After a third-quarter earnings miss, Target Corp. is upping its game, finding new ways–through Target+ and the launch of three more private label brands–to create a unique, yet easy, shopping experience for its customers.
The latest initiative is Target +, a curated assortment from third-party sellers on the discounter’s website. According to Target, “Since each partner is carefully selected and invited into the program, guests will find more of what they are looking for with the high quality and value they expect to find at Target.” The new curated products are “seamlessly” integrated throughout Target.com, whether it’s a selection of running shoes, outdoor and patio accessories, new musical instruments or baseball gear.
“Target + provides guests with a curated selection of product choices that enhance our existing assortment, with the perks they enjoy from Target, like 5 percent off with a Target REDcard, free shipping and easy in-store returns,” Rick Gomez, chief marketing and digital officer, said. He explained that key curated product with best-in-class specialty and national brands will help guests both save and get more done in one stop at Target.com.
Target + follows on the expansion of Target Circle earlier this month. Target Circle is a loyalty test that combines surprises, community giving and personalized perks, such as earning 1 percent on every shopping trip, which is redeemable for later use. The personalized perks include special surprises and savings tailored for each “guest,” so a customer who regularly shops the baby section should expect to find an offer to save on the next purchase for the little one. Guests can also save 50 percent off a first-year membership with Shipt, the same-day delivery service, and receive free next-day delivery on essentials through Restock.
The first test was in Dallas-Forth Worth, which resulted in millions of transactions and nearly $250,000 in guest-directed local giving, Target said. The discounter last week expanded the test to shoppers in Charlotte, Denver, Indianapolis, Kansas City and Phoenix.
According to Gomez, a trip to Target is about more than “checking items off your list–it’s about discovery, inspiration and an effortlessly joyful shopping experience.” He said the discounter is building deeper relationships with its shoppers in a personalized way that encourages everyone to “choose Target again and again.”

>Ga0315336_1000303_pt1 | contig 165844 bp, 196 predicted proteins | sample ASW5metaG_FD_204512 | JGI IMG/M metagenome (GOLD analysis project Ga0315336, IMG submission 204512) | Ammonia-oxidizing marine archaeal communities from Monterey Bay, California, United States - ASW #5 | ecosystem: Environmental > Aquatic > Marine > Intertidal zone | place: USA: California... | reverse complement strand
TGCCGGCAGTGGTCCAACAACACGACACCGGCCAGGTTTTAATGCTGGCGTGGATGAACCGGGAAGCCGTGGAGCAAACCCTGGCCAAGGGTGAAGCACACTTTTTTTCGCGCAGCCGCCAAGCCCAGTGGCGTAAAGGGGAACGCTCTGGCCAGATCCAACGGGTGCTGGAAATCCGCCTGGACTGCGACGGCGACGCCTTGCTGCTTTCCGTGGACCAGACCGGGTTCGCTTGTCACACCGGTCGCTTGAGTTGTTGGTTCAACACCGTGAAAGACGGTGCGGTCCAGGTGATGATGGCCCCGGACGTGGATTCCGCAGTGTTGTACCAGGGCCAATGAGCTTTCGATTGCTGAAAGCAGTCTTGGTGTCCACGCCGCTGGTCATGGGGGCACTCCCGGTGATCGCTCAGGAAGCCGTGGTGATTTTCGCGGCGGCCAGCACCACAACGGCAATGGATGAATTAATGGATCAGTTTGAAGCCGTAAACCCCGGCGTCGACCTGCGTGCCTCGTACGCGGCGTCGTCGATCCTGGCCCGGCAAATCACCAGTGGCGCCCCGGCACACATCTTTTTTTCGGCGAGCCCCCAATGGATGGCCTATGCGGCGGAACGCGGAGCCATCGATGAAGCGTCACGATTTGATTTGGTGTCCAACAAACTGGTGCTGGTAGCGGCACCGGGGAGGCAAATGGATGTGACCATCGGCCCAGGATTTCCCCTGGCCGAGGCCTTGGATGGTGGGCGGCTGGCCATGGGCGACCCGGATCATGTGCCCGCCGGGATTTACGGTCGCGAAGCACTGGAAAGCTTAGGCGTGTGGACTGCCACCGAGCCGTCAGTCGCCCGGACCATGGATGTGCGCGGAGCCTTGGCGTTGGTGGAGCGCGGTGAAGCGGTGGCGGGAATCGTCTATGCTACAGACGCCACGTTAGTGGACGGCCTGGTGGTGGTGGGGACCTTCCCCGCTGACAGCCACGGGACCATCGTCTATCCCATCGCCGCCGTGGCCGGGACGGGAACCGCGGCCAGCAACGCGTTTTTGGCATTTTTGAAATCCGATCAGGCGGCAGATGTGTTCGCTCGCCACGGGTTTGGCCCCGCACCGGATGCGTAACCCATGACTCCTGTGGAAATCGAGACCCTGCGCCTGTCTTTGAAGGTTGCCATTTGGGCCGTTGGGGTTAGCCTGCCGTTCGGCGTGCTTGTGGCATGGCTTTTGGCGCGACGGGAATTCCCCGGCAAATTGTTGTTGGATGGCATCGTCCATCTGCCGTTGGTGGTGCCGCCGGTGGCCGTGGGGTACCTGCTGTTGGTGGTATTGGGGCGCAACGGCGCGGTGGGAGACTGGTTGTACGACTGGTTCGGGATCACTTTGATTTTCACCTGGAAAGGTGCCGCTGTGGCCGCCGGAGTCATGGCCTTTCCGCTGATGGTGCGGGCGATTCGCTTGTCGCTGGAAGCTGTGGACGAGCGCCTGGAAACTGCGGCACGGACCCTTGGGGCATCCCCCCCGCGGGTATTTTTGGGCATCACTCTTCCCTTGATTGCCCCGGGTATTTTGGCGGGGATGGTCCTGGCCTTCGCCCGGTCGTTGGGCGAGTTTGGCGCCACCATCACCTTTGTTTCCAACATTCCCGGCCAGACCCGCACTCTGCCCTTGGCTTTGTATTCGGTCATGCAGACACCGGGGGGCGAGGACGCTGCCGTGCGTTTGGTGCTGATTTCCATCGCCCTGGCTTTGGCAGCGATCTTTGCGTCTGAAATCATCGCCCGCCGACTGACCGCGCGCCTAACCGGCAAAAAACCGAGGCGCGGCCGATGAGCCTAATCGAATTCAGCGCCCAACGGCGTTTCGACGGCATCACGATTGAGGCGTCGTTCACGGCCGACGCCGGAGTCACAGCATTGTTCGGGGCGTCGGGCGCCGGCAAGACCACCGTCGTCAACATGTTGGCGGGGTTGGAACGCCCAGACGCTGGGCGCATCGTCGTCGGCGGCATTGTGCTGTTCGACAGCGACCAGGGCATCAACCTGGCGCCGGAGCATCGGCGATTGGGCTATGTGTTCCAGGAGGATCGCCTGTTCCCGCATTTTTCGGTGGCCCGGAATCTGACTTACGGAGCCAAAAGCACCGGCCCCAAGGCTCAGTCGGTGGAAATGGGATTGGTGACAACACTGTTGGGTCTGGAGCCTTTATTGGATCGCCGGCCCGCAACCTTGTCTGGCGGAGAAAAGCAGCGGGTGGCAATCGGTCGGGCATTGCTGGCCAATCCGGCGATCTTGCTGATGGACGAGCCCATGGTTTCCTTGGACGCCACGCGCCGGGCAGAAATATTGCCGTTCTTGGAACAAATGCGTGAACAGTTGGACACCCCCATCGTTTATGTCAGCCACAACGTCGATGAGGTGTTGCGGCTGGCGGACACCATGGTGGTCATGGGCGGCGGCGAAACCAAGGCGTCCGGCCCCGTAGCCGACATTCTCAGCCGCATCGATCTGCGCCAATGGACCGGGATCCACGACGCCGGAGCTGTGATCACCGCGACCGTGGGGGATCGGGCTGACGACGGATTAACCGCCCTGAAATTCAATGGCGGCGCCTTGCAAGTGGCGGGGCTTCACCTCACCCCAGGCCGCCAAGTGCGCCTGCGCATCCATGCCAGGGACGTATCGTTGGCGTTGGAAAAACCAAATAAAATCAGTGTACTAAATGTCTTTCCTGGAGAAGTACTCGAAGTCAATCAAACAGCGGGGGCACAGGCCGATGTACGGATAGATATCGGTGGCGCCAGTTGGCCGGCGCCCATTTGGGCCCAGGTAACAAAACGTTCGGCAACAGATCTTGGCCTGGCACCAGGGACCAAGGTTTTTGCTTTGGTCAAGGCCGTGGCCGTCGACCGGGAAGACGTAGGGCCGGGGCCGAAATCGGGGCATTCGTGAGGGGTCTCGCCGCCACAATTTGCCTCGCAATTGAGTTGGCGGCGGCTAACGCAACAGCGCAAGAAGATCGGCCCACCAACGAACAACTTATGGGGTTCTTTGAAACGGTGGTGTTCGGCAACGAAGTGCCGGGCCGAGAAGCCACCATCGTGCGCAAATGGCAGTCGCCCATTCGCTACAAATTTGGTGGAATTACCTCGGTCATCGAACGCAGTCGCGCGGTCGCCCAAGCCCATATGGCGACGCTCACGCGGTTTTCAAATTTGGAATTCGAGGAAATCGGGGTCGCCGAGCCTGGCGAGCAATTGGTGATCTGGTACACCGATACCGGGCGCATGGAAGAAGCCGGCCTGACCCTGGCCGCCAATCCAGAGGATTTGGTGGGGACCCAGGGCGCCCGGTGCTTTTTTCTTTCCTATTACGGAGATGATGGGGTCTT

The discounter also introduced three new private label brands–Auden, Stars Above and Colsie, with price points ranging from $4.99 to $29.99. Auden is a collection of bras and underwear, with nearly 200 bras in more than 40 styles and a size range from 32 AA to 46G. Price points are all for under $22. Stars Above is the new lounge and sleepwear line for women. Colsie is the new intimates and loungewear aimed at teens and young adults. The size range is extra small to 3X.
Target made all three of the new labels size inclusive and said its design team spoke with hundreds of real women of “all ages, shapes and sizes” and even hosted fit tests to get the right fit for the assortment. The lines will be available at stores and at Target.com next month.
The third-quarter miss in November had investors worried about higher supply chain costs due to digital fulfillment costs and holiday inventory receipts. But the company also boosted some convenience options to help make it easier for consumers to shop during the holiday season on their terms, such as its same-day and next-day delivery options. Target also took advantage of the Toys ‘R’ Us liquidation by adding more square footage for its toy shop. The company had already been growing its base of private label brands, such as apparel brand A New Day and kids’ apparel label, Cat & Jack. Both lines have hit the $1 billion club in sales. Other lines include Goodfellow & Co. for men and Wild Fable for women. The new labels are aimed at attracting the millennial consumer base.
The investments in digital seemed to have paid off for the discounter. Target said in January that comparable sales for stores during November and December rose 5.7 percent, with overall fourth quarter comps gaining 5 percent. Digital sales rose 29 percent during the eight-week holiday selling season.
“Target’s success is a result of multiple years of investments and transition efforts…,”Joseph Feldman, broadlines analyst at Telsey Advisory Group, said. “In our view, Target is making significant progress on its strategic transformation–price investment in everyday items, differentiating merchandising with private brands, remodeling stores, opening smaller stores and investing in digital and delivery…–which is resonating with consumers…”
The Minneapolis, Minn.-based retailer is slated to report fourth quarter results on March 5.